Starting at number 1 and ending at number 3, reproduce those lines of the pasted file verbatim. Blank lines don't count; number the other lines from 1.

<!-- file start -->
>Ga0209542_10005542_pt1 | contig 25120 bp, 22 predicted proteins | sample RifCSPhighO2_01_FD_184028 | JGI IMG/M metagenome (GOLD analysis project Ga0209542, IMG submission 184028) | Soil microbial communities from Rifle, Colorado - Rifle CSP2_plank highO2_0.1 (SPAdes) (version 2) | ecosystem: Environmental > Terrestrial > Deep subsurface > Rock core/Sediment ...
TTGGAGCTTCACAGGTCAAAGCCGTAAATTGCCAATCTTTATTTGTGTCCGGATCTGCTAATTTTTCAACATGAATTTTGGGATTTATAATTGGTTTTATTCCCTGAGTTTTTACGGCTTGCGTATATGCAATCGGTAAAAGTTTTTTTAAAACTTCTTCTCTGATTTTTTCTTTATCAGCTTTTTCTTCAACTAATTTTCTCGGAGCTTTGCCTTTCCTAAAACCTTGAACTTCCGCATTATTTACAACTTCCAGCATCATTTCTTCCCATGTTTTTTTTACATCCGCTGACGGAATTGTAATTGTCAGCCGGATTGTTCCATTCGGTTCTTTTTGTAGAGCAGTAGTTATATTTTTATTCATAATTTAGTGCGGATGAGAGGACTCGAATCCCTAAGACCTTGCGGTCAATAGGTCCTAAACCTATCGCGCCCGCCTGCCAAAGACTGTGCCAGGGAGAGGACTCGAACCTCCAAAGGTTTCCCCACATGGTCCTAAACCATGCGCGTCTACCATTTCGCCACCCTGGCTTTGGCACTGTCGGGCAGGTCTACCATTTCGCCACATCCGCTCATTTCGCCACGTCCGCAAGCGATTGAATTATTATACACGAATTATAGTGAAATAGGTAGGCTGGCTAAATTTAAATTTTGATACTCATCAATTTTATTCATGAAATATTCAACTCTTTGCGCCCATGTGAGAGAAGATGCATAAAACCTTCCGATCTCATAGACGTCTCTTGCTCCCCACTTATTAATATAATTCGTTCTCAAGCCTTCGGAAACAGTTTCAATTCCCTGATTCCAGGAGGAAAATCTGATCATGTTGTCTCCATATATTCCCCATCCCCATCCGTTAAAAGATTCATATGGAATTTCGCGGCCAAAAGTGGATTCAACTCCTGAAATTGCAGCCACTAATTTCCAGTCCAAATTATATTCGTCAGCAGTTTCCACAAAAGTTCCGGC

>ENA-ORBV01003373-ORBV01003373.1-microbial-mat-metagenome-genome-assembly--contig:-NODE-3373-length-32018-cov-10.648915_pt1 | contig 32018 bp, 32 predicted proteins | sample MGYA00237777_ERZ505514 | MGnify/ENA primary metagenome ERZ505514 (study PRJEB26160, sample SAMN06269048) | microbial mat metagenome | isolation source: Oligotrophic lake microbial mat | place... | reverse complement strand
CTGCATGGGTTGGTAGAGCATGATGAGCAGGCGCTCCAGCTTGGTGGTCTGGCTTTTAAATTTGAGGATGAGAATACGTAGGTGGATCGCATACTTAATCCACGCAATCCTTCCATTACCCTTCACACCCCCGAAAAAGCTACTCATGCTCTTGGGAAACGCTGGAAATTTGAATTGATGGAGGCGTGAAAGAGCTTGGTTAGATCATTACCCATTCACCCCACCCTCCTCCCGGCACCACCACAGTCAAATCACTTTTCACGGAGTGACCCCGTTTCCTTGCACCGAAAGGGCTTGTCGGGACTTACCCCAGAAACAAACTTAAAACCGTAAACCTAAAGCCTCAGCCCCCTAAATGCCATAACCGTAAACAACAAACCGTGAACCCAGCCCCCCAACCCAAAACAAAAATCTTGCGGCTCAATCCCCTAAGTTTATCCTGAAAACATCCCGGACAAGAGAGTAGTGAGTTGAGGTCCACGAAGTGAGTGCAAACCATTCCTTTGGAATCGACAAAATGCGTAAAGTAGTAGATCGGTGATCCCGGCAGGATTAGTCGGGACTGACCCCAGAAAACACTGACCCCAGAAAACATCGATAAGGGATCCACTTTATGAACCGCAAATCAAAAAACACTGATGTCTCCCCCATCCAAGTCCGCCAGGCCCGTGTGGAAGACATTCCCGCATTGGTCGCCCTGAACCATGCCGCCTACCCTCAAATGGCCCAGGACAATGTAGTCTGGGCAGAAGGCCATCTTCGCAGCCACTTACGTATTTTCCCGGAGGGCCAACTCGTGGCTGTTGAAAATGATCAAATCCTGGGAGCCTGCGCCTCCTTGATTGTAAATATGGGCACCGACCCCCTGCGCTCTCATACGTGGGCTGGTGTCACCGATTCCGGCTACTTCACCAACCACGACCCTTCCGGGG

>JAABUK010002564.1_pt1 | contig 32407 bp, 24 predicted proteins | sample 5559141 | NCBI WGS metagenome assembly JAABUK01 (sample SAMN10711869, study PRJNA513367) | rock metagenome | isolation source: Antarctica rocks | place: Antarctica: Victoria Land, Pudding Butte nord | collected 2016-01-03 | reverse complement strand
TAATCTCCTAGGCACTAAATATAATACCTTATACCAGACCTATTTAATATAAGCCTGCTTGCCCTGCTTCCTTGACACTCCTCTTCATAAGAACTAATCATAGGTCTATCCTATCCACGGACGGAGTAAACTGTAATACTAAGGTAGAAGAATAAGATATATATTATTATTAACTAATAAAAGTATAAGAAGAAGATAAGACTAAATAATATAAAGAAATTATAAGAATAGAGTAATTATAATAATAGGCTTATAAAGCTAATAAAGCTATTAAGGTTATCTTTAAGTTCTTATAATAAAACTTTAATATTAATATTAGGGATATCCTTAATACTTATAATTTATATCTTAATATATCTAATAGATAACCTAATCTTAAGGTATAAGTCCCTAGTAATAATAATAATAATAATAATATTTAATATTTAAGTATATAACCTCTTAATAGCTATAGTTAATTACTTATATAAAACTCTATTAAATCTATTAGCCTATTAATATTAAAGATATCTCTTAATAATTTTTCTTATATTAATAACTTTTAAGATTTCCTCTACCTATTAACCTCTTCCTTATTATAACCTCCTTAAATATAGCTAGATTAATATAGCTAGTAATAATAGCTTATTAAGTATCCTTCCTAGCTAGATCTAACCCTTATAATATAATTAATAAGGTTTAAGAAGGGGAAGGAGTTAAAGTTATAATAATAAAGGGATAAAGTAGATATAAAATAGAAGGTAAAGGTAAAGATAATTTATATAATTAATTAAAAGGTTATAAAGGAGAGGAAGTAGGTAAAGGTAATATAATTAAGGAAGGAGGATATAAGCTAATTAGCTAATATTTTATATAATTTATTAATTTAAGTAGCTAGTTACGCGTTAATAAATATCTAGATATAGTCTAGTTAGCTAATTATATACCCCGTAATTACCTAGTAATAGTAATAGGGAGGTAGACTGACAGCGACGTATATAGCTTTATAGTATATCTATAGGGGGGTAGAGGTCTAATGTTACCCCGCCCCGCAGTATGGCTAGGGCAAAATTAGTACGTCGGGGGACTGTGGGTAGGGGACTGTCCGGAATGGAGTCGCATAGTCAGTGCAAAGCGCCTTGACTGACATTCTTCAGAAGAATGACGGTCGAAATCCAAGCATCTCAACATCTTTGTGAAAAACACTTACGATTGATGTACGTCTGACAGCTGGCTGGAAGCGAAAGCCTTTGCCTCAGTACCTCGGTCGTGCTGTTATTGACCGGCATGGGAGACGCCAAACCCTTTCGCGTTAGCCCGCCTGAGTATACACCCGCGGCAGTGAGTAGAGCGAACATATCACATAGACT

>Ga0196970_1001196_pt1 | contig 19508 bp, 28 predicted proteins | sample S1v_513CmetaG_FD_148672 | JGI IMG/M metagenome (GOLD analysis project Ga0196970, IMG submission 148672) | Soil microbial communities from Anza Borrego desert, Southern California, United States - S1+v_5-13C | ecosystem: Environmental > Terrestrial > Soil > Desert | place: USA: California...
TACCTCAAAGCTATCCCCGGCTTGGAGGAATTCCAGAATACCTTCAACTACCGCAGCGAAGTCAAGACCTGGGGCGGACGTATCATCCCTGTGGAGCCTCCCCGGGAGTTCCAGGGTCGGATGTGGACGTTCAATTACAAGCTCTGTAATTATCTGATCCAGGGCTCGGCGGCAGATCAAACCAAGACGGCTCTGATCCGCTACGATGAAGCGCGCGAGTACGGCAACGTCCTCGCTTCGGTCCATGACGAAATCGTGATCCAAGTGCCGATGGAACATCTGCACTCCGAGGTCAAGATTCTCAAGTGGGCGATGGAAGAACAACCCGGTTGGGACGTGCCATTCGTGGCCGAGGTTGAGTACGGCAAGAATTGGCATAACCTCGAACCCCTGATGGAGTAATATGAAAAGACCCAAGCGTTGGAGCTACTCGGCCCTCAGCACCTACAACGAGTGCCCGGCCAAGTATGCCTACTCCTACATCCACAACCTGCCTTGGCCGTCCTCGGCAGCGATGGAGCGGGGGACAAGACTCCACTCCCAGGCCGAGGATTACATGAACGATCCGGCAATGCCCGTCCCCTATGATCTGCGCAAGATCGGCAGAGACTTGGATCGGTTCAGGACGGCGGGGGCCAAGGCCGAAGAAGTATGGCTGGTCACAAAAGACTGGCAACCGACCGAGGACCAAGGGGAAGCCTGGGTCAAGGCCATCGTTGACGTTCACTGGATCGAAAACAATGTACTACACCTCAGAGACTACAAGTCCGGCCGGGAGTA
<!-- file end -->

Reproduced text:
>Ga0209542_10005542_pt1 | contig 25120 bp, 22 predicted proteins | sample RifCSPhighO2_01_FD_184028 | JGI IMG/M metagenome (GOLD analysis project Ga0209542, IMG submission 184028) | Soil microbial communities from Rifle, Colorado - Rifle CSP2_plank highO2_0.1 (SPAdes) (version 2) | ecosystem: Environmental > Terrestrial > Deep subsurface > Rock core/Sediment ...
TTGGAGCTTCACAGGTCAAAGCCGTAAATTGCCAATCTTTATTTGTGTCCGGATCTGCTAATTTTTCAACATGAATTTTGGGATTTATAATTGGTTTTATTCCCTGAGTTTTTACGGCTTGCGTATATGCAATCGGTAAAAGTTTTTTTAAAACTTCTTCTCTGATTTTTTCTTTATCAGCTTTTTCTTCAACTAATTTTCTCGGAGCTTTGCCTTTCCTAAAACCTTGAACTTCCGCATTATTTACAACTTCCAGCATCATTTCTTCCCATGTTTTTTTTACATCCGCTGACGGAATTGTAATTGTCAGCCGGATTGTTCCATTCGGTTCTTTTTGTAGAGCAGTAGTTATATTTTTATTCATAATTTAGTGCGGATGAGAGGACTCGAATCCCTAAGACCTTGCGGTCAATAGGTCCTAAACCTATCGCGCCCGCCTGCCAAAGACTGTGCCAGGGAGAGGACTCGAACCTCCAAAGGTTTCCCCACATGGTCCTAAACCATGCGCGTCTACCATTTCGCCACCCTGGCTTTGGCACTGTCGGGCAGGTCTACCATTTCGCCACATCCGCTCATTTCGCCACGTCCGCAAGCGATTGAATTATTATACACGAATTATAGTGAAATAGGTAGGCTGGCTAAATTTAAATTTTGATACTCATCAATTTTATTCATGAAATATTCAACTCTTTGCGCCCATGTGAGAGAAGATGCATAAAACCTTCCGATCTCATAGACGTCTCTTGCTCCCCACTTATTAATATAATTCGTTCTCAAGCCTTCGGAAACAGTTTCAATTCCCTGATTCCAGGAGGAAAATCTGATCATGTTGTCTCCATATATTCCCCATCCCCATCCGTTAAAAGATTCATATGGAATTTCGCGGCCAAAAGTGGATTCAACTCCTGAAATTGCAGCCACTAATTTCCAGTCCAAATTATATTCGTCAGCAGTTTCCACAAAAGTTCCGGC

>ENA-ORBV01003373-ORBV01003373.1-microbial-mat-metagenome-genome-assembly--contig:-NODE-3373-length-32018-cov-10.648915_pt1 | contig 32018 bp, 32 predicted proteins | sample MGYA00237777_ERZ505514 | MGnify/ENA primary metagenome ERZ505514 (study PRJEB26160, sample SAMN06269048) | microbial mat metagenome | isolation source: Oligotrophic lake microbial mat | place... | reverse complement strand